The 10 metrics of employee engagement that help guide fresh grads
What keeps employees engaged? Source: Saulo Mohana/ Unsplash

Defining the future of work may feel like an impossible task for some educators.

With various future of work reports circling around, and job title predictions passing through, how do students know what roles to prepare for; or what skills they need to acquire in order to succeed?

Despite career centre handouts and a heads-up from your career advisor, it may be worth looking elsewhere for ways to prepare for upcoming job roles and tips to get your workplace expectations on the right track.

One key way of staying ahead is to see how employers maintain employee engagement and how they should be taking care of your working needs.

Therefore, when you arrive at your next job interview, you’ll have a better idea about what to ask employers and what to watch out for while touring their offices and online job descriptions.

Employee engagement metrics help students to prepare for future work. Source: Alex Kotliarskyi /Unsplash

From the recent release of The Global State Of Employee Engagement report by Office Vibes, there’s a useful collection of metrics to map out expectations and requirements.

1. Recognition

According to the Office Vibes report, 63 percent of employees feel like they don’t get enough praise.

A good way to avoid being a part of this statistic is to check job review sites to see what previous employees have written about the company.

Alternatively, you could ask current employees if they feel as though their work is valued; their response will indicate if it’s a company that will value your degree.

2. Feedback

Highlighting that 96 percent of employees said receiving feedback regularly is a good thing, the report advises you to request monthly one-on-ones, weekly planning sessions or daily check-in meetings so that you don’t feel lost.

Don’t be afraid to ask for feedback in your future role and try to maintain fluent communication with your manager.

3. Happiness

Perhaps one of the most important factors on the metric list, how can you make sure that you’re happy in your future job?

Unfortunately, time machines aren’t available to buy and only you will know which career field you’ll feel like pursuing after graduation.

But if you do find yourself in an unhappy working environment, keep searching until you find one that you enjoy; or take the entrepreneurial route and create your own!

4. Personal Growth

Noting that 56 percent of employees believe that they don’t have any career advancement opportunities, the report explains that, “Employees often feel like they don’t have enough autonomy, they’re not mastering their skills, and they don’t fully feel a sense of purpose.”

Personal growth is essential, even at university, so keep an eye on any upcoming career advancement opportunities.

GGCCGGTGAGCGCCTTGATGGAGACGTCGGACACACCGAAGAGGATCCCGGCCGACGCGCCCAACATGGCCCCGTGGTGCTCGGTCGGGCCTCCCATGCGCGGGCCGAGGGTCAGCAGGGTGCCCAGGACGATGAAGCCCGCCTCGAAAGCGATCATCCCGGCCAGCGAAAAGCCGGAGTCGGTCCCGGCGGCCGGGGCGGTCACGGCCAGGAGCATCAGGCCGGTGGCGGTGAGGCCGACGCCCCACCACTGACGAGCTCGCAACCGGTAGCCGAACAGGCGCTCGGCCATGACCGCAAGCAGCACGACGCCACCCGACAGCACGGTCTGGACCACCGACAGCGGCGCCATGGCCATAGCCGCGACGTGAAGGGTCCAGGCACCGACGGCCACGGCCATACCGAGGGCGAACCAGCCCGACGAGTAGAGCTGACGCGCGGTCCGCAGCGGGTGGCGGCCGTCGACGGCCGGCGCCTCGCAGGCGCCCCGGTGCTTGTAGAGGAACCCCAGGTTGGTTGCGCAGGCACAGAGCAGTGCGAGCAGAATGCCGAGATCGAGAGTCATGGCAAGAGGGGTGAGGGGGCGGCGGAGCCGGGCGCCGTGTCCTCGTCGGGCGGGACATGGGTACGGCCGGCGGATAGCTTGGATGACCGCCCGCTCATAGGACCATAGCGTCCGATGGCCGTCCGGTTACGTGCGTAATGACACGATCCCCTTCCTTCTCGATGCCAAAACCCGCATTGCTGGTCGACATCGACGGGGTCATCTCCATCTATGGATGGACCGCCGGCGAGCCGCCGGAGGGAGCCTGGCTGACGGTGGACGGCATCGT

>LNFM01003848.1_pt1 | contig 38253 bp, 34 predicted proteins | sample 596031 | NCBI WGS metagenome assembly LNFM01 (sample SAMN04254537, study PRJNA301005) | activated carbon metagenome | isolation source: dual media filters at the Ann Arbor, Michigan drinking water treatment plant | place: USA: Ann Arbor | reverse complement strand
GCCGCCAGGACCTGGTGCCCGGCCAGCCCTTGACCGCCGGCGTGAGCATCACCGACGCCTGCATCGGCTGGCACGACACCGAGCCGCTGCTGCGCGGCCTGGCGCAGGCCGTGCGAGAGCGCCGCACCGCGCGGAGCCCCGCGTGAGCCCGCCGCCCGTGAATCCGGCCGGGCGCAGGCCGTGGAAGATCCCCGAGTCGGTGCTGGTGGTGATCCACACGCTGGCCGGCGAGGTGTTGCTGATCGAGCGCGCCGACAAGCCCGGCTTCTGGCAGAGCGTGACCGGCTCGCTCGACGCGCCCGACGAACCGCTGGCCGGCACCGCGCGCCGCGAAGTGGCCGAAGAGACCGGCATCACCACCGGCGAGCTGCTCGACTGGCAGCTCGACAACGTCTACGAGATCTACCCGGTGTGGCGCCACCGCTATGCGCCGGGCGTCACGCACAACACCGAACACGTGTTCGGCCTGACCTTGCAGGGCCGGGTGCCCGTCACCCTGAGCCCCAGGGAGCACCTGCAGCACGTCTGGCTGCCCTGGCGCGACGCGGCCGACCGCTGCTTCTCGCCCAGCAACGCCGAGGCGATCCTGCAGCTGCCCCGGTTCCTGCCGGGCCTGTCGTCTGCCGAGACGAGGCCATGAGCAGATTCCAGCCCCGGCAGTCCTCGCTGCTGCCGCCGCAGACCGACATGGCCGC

5. Satisfaction

“Employees need to have clarity around what they do on their day-to-day. They need to clearly understand how you’re judging their success or not,” the report outlines.

Closely related to happiness, always question whether a job role will truly satisfy you or not.

6. Wellness

Throughout their findings, Office Vibe found that employees are stressed, overworked, and don’t have a good work-life balance.

To prepare for future occurrences of stress, take up a relaxing hobby at university such as meditation or yoga.

By looking after your mind now, you may overcome future work obstacles such as an unequal work-life balance.

7. Ambassadorship

Looking at the willingness of employees to recommend their organisation and its products or services, the report found that 57 percent of employees wouldn’t recommend their organisation as a good place to work.

So, if you go for an interview at an organisation and you don’t see yourself wanting to advocate its services, question yourself if it’s the right role to work for.

8. Relationship With Managers

Relationships with managers are quite like your relationship with professors and lecturers at university.

A good relationship will harvest good work and motivation to perform the best standard you can. Wheres a negative relationship may end in a disengaged experience.

9. Relationship With Colleagues

According to the report, 34 percent of employees don’t think they have enough social interaction with their colleagues.

A way to overcome this is to plan social events and team building activities; similar to how you would do at university societies.

10. Company Alignment

The final metric for you to measure is company alignment.

“A perfect culture fit happens when an employee’s personal core values align well with the organisation’s core values,” Office Vibes advises.

So, when you’re considering your next job avenue or a pathway after graduation, ensure that you’ve thought about all these metrics before signing a job contract; just in case there’s no company alignment, no career progression and no motivational feedback.

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